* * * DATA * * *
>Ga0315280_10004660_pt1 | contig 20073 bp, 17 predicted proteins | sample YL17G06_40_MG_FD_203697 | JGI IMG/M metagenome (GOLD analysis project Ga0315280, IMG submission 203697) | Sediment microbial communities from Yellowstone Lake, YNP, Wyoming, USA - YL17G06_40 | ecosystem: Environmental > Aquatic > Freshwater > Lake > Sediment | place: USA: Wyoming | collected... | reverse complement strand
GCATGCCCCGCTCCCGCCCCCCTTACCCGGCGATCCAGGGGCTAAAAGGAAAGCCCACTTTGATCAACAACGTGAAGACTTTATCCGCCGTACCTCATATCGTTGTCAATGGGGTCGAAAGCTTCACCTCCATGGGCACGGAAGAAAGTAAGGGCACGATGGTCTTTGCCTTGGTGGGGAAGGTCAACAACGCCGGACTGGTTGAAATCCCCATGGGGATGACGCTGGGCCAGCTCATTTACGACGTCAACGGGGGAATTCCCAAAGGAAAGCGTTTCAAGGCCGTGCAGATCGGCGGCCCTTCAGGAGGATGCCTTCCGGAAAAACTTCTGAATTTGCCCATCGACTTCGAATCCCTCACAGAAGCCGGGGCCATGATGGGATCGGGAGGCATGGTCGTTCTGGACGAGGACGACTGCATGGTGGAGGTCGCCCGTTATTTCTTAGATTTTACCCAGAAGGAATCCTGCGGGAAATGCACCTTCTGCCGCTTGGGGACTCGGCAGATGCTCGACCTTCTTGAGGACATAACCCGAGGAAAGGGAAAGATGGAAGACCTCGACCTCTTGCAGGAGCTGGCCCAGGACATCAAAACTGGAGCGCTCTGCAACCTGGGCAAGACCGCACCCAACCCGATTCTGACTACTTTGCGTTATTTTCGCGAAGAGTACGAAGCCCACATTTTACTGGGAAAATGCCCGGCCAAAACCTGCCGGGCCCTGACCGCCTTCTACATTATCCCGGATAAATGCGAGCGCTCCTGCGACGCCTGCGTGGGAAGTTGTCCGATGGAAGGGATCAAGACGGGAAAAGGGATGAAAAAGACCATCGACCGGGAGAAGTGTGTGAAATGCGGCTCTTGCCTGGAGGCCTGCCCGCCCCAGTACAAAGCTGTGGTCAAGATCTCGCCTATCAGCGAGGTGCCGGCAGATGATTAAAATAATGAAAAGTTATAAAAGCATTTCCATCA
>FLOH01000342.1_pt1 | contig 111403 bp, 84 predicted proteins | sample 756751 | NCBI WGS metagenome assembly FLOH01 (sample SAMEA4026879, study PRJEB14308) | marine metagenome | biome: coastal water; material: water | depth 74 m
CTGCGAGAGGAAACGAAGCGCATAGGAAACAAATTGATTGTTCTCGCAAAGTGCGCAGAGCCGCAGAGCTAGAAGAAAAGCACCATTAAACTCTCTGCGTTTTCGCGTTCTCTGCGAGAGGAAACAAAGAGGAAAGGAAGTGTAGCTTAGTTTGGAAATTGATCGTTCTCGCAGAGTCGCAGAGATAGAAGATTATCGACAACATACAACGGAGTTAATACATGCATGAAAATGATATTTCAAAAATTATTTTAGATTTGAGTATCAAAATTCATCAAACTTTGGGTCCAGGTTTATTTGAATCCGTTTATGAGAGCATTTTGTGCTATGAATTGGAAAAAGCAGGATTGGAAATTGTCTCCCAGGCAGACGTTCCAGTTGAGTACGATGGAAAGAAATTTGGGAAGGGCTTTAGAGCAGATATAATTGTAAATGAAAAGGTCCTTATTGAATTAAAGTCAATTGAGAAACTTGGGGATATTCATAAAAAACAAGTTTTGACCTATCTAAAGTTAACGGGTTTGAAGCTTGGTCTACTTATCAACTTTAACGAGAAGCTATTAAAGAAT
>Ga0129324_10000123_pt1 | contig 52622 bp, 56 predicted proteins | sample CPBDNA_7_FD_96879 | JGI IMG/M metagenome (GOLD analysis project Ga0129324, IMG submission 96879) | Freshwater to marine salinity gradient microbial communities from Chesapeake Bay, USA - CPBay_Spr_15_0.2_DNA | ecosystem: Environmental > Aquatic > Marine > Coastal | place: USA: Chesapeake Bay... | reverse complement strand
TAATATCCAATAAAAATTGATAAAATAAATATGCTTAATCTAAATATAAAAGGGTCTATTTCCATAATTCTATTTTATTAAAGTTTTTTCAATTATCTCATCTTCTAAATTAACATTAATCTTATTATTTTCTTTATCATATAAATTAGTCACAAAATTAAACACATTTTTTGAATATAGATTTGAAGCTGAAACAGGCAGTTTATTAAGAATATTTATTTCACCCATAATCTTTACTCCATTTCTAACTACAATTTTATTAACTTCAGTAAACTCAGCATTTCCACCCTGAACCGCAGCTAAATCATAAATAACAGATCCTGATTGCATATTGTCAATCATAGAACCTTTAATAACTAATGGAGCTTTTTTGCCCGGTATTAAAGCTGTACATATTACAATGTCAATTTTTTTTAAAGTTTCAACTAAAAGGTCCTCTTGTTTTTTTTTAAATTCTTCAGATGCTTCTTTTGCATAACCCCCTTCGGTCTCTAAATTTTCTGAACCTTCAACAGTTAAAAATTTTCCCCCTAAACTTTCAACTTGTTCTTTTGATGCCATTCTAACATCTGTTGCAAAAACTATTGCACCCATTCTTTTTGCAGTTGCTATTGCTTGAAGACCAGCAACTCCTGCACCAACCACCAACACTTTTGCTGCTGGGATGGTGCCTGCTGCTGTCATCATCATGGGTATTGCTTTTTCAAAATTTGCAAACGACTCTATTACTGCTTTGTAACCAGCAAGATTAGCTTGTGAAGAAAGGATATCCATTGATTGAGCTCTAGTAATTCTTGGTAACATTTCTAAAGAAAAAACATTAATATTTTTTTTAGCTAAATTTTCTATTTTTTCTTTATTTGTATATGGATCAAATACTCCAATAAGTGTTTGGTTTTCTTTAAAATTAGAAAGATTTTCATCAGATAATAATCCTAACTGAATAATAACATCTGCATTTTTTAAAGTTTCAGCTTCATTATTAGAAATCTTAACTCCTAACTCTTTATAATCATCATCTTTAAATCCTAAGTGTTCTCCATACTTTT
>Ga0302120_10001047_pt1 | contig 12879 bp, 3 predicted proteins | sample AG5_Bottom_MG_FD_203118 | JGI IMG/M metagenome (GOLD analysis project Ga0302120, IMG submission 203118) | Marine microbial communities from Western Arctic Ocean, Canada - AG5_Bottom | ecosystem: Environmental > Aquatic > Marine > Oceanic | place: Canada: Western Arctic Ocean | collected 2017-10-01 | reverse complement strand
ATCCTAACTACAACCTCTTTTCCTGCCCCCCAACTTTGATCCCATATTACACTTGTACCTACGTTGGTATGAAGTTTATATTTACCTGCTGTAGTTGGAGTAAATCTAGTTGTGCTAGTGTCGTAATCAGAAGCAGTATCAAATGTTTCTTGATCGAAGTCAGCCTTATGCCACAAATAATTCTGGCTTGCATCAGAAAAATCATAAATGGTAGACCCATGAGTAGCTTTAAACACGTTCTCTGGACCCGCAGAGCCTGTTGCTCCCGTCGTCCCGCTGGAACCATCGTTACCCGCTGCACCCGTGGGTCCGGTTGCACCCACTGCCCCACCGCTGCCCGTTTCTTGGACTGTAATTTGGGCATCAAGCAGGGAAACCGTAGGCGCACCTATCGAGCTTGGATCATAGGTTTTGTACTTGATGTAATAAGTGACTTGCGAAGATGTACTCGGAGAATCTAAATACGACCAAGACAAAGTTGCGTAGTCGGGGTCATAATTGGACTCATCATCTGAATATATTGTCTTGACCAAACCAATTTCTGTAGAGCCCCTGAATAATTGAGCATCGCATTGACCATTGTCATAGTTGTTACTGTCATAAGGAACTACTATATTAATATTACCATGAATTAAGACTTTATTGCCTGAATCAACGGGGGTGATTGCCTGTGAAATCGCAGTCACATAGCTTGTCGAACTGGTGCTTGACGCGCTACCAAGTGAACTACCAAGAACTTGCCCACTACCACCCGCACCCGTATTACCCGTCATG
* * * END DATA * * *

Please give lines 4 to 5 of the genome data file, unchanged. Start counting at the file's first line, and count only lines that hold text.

CTGCGAGAGGAAACGAAGCGCATAGGAAACAAATTGATTGTTCTCGCAAAGTGCGCAGAGCCGCAGAGCTAGAAGAAAAGCACCATTAAACTCTCTGCGTTTTCGCGTTCTCTGCGAGAGGAAACAAAGAGGAAAGGAAGTGTAGCTTAGTTTGGAAATTGATCGTTCTCGCAGAGTCGCAGAGATAGAAGATTATCGACAACATACAACGGAGTTAATACATGCATGAAAATGATATTTCAAAAATTATTTTAGATTTGAGTATCAAAATTCATCAAACTTTGGGTCCAGGTTTATTTGAATCCGTTTATGAGAGCATTTTGTGCTATGAATTGGAAAAAGCAGGATTGGAAATTGTCTCCCAGGCAGACGTTCCAGTTGAGTACGATGGAAAGAAATTTGGGAAGGGCTTTAGAGCAGATATAATTGTAAATGAAAAGGTCCTTATTGAATTAAAGTCAATTGAGAAACTTGGGGATATTCATAAAAAACAAGTTTTGACCTATCTAAAGTTAACGGGTTTGAAGCTTGGTCTACTTATCAACTTTAACGAGAAGCTATTAAAGAAT
>Ga0129324_10000123_pt1 | contig 52622 bp, 56 predicted proteins | sample CPBDNA_7_FD_96879 | JGI IMG/M metagenome (GOLD analysis project Ga0129324, IMG submission 96879) | Freshwater to marine salinity gradient microbial communities from Chesapeake Bay, USA - CPBay_Spr_15_0.2_DNA | ecosystem: Environmental > Aquatic > Marine > Coastal | place: USA: Chesapeake Bay... | reverse complement strand